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PN Review 275
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This report is taken from PN Review 95, Volume 20 Number 3, January - February 1994.

Filming the Book David Arkell

Arguably the best short film ever made, Une Partie de Campagne, runs for 40 or 50 minutes according to who's counting, but Pauline Kael says firmly 3J More importantly, it is one of the few book-films that is better than its literary original.

Maupassant's 5,000-word story shows us a pleasantly absurd Paris family on their Sunday jaunt to the riverside, where they make contact with the cruel canotiers, one of whom seduces the daughter and ruins her life. A fairly normal hazard on the Seine in May, especially in the canotier stories of Guy de Maupassant who wrote, 'The essence of life is the smile of round female bottoms in the shadow of cosmic gloom'. But Jean Renoir gives the episode an altogether new depth and warmth. Whereas the author described the river sights and sounds as best he could, the film brings them to us in breath-taking close-up: a blade of grass, bending reeds, a glint of sun. It did not matter that the Seine was not the Seine but the Laing near Fontainebleau, and the heroine not just any girl next door but a darling of the Paris intellectuals called Sylvia Bataille.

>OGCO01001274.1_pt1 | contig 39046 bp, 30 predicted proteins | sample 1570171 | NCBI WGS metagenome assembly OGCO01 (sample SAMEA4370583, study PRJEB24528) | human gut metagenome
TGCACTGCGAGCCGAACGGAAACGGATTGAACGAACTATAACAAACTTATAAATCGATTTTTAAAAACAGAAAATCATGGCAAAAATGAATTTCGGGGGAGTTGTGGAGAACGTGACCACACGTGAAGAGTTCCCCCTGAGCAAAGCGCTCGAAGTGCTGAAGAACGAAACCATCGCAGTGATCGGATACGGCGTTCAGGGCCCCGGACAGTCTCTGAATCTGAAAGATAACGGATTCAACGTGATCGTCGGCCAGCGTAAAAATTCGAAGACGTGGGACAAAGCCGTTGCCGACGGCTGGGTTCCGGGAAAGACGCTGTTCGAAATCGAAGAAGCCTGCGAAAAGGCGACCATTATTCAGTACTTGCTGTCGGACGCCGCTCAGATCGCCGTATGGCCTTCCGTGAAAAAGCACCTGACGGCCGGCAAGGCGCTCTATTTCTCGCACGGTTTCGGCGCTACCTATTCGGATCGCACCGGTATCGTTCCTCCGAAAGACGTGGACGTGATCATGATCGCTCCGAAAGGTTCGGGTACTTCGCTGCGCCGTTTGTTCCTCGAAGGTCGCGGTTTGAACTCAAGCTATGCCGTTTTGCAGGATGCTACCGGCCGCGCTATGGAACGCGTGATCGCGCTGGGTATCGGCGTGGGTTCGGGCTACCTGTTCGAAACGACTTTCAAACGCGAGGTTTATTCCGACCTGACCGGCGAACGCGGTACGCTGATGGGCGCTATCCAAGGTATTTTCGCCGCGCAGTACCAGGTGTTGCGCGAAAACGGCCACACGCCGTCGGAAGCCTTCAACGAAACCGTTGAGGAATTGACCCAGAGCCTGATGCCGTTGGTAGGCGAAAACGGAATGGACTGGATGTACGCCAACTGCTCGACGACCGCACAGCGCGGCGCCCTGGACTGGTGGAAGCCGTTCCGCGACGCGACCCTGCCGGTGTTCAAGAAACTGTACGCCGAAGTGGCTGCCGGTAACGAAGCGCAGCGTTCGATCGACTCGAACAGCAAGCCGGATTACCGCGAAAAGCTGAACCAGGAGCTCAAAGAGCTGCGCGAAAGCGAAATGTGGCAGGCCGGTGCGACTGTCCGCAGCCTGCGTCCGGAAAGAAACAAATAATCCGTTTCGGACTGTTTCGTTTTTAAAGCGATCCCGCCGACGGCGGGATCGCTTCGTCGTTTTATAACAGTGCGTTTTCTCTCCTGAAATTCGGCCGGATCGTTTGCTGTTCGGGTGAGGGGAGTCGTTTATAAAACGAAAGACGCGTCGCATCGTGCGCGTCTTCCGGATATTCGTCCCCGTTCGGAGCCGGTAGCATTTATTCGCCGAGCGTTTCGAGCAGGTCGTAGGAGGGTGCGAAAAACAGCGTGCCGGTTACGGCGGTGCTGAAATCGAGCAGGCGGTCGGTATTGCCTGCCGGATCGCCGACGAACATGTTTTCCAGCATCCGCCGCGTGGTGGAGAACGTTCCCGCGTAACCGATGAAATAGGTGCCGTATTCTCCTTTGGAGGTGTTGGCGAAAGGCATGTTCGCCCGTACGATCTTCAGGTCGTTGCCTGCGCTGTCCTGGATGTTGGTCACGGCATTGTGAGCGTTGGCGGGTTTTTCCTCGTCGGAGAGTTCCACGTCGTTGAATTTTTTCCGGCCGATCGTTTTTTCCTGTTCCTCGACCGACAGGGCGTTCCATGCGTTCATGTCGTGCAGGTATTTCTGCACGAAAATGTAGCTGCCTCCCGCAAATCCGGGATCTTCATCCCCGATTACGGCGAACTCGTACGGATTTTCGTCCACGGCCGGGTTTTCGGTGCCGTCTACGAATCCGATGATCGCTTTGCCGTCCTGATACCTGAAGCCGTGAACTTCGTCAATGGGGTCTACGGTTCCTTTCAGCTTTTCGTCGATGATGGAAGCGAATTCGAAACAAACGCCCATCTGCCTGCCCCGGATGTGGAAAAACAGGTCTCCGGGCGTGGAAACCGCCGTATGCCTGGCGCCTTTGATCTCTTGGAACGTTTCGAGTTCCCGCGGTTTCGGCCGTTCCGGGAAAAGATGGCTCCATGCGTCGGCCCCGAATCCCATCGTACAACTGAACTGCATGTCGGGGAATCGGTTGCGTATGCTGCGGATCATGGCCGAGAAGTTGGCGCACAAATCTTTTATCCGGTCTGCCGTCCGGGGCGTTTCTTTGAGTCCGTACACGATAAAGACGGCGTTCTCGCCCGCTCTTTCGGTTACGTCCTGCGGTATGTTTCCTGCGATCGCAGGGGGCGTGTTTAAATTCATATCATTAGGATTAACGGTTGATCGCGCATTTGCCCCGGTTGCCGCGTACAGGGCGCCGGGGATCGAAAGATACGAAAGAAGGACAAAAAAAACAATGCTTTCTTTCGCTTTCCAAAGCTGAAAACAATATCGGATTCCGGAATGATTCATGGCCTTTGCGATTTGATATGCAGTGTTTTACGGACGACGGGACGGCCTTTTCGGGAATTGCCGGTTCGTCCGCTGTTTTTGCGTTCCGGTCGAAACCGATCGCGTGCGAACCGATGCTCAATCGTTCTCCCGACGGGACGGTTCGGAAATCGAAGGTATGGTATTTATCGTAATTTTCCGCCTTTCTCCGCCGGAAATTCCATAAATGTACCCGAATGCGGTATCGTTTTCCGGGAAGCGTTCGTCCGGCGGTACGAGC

Renoir is said to have chosen her for her voice and for his image of her in nineteenth-century costume, but he could have picked her for any number of reasons: she was the French girl of the moment personified. A friend of the Prévert brothers and mascot of the October movement, ...


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